As per Wikipedia, “work/life balance” is a term commonly used to describe the balance that a working individual needs to delineate, between work and other aspects of life such as personal interests, family and social or leisure activities. The term came about in the US in the 1980s but has long since evolved and then dissolved thanks to modern take technology and smart phones. And the recent transition to “work from home” has blurred the lines even further.
So how do we take the reins back and find a happy medium between our professional and personal time?
I was recently engaged in a conversation on this very topic with a well respected HR professional. As I was describing my personal situation, balancing work and my family (I have an 8 year old and have been helping my mother following my father’s passing), I expressed gratitude for my current position and colleagues. It was not for the work/life balance they afforded me but for the work/life respect.
I remember the CEO of my company saying he doesn’t worry about me because he knows my office is wherever I am, and more important respects when that office is closed. For example, the summer leading up to my father’s passing in 2018, he was gravely ill, and my boss never once asked about my whereabouts as I was working remotely from his hospital. The work got done (and even then there was flexibility given my circumstances).
Now, I recognize as someone 20+ years into their career in an executive role, having been with my company for close to 4 years, I am in a unique situation. Less experienced colleagues for starters made not have yet earned that type of flexibility in their role and not everyone has a job that can be performed remotely.
So enough about me – let’s talk about general guidelines for obtaining not just work/life balance but work/life respect.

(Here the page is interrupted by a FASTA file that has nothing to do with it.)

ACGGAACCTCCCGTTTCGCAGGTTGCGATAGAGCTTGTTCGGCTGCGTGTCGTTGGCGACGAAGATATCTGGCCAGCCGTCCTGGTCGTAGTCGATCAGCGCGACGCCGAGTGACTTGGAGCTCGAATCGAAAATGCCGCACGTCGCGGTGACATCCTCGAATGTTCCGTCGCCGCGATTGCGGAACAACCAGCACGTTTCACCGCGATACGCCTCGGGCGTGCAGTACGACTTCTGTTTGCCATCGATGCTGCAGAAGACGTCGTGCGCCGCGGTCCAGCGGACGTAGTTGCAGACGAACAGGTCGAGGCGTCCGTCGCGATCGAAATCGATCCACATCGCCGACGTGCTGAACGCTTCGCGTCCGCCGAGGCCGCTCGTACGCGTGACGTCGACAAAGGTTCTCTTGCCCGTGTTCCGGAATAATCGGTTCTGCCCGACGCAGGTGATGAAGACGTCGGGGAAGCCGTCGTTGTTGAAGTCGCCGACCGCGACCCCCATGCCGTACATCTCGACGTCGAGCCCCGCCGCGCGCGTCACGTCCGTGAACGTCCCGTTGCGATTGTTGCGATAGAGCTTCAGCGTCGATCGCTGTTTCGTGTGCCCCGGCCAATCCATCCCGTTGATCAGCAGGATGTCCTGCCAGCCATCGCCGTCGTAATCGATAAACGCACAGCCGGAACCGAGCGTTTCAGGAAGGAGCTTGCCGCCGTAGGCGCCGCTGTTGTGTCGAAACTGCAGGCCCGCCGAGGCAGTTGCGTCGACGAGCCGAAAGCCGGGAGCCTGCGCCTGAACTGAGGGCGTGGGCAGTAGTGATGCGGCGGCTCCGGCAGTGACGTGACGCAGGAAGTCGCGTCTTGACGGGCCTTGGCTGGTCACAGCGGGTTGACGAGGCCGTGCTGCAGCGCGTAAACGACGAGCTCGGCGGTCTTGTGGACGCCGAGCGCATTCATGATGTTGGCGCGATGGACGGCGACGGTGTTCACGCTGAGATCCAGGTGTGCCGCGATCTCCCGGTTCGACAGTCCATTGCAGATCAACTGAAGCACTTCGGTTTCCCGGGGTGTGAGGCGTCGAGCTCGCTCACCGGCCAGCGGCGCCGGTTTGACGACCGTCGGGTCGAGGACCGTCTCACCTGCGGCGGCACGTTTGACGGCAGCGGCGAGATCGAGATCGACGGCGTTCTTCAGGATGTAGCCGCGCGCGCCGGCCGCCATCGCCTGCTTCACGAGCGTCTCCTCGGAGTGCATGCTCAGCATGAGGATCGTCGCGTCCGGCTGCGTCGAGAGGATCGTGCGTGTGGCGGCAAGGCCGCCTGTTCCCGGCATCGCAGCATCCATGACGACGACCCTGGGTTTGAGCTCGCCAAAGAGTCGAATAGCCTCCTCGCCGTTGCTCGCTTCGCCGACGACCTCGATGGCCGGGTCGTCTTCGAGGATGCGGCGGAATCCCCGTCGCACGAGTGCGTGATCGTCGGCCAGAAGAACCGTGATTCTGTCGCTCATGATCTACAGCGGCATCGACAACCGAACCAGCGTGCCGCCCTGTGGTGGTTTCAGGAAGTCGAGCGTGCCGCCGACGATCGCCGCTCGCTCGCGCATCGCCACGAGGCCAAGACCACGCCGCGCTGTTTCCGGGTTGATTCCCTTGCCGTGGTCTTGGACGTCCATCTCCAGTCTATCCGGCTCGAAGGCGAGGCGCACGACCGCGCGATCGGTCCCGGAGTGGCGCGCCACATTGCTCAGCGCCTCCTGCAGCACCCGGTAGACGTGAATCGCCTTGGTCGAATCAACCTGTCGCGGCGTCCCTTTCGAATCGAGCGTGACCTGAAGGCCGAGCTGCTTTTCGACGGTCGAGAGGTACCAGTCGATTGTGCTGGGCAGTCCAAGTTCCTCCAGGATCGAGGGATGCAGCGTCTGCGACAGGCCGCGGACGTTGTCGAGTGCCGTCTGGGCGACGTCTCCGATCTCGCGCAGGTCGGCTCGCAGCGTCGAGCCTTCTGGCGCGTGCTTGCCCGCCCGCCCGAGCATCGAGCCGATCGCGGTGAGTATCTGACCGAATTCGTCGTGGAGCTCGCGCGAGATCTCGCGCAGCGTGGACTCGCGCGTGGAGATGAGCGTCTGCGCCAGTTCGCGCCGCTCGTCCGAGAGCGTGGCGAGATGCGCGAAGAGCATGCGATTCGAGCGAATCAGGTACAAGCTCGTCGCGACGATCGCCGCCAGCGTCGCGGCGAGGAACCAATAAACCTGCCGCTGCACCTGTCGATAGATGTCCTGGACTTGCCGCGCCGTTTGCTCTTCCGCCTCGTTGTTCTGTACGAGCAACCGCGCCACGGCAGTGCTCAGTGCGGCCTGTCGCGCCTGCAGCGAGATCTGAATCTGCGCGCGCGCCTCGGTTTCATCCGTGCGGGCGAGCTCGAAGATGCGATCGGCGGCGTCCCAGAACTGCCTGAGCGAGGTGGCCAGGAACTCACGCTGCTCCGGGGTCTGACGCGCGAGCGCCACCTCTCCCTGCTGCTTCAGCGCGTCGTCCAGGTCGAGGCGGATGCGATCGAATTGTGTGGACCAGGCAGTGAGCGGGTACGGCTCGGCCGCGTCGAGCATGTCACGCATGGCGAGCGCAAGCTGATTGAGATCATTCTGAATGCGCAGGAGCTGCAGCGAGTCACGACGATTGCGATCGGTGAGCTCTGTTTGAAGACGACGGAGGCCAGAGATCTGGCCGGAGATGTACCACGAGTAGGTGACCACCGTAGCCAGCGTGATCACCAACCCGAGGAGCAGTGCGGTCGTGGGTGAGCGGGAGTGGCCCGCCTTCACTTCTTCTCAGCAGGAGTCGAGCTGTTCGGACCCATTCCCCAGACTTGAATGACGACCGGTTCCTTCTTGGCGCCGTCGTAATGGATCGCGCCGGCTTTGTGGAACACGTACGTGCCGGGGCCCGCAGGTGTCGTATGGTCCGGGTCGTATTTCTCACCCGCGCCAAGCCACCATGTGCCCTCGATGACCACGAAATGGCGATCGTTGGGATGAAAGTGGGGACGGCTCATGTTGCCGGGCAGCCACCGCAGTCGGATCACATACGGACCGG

In general, to foster an environment that promoted work/life balance encourage your employees (and yourself) to:
- Set boundaries
- Prioritize tasks and time
- Take breaks
- Take vacation time
- Mandatory black-outs
- Communicate concerns and successes
- Lead by example
To be an empathetic employer respect your employees and their personal lives. Trust that they will do the right thing until they give you a reason not to. Even then, encourage strong manager/employee relationships and communication.
By providing some flexibility, following are some common occurrences that will help you build respect with your employees:
- Family obligations and responsibilities (your child, a niece/nephew, best friend)
- Emotional well-being issues
- Relationship/marital troubles
- Relationship/marital celebrations
- Beyond FMLA – Elder/Child-care
Every employee’s needs and wants are unique and different. What’s important to one may be trivial and irrelevant to another. Create a safe space for open communication and allow for an open dialogue to address what matters most to each individual.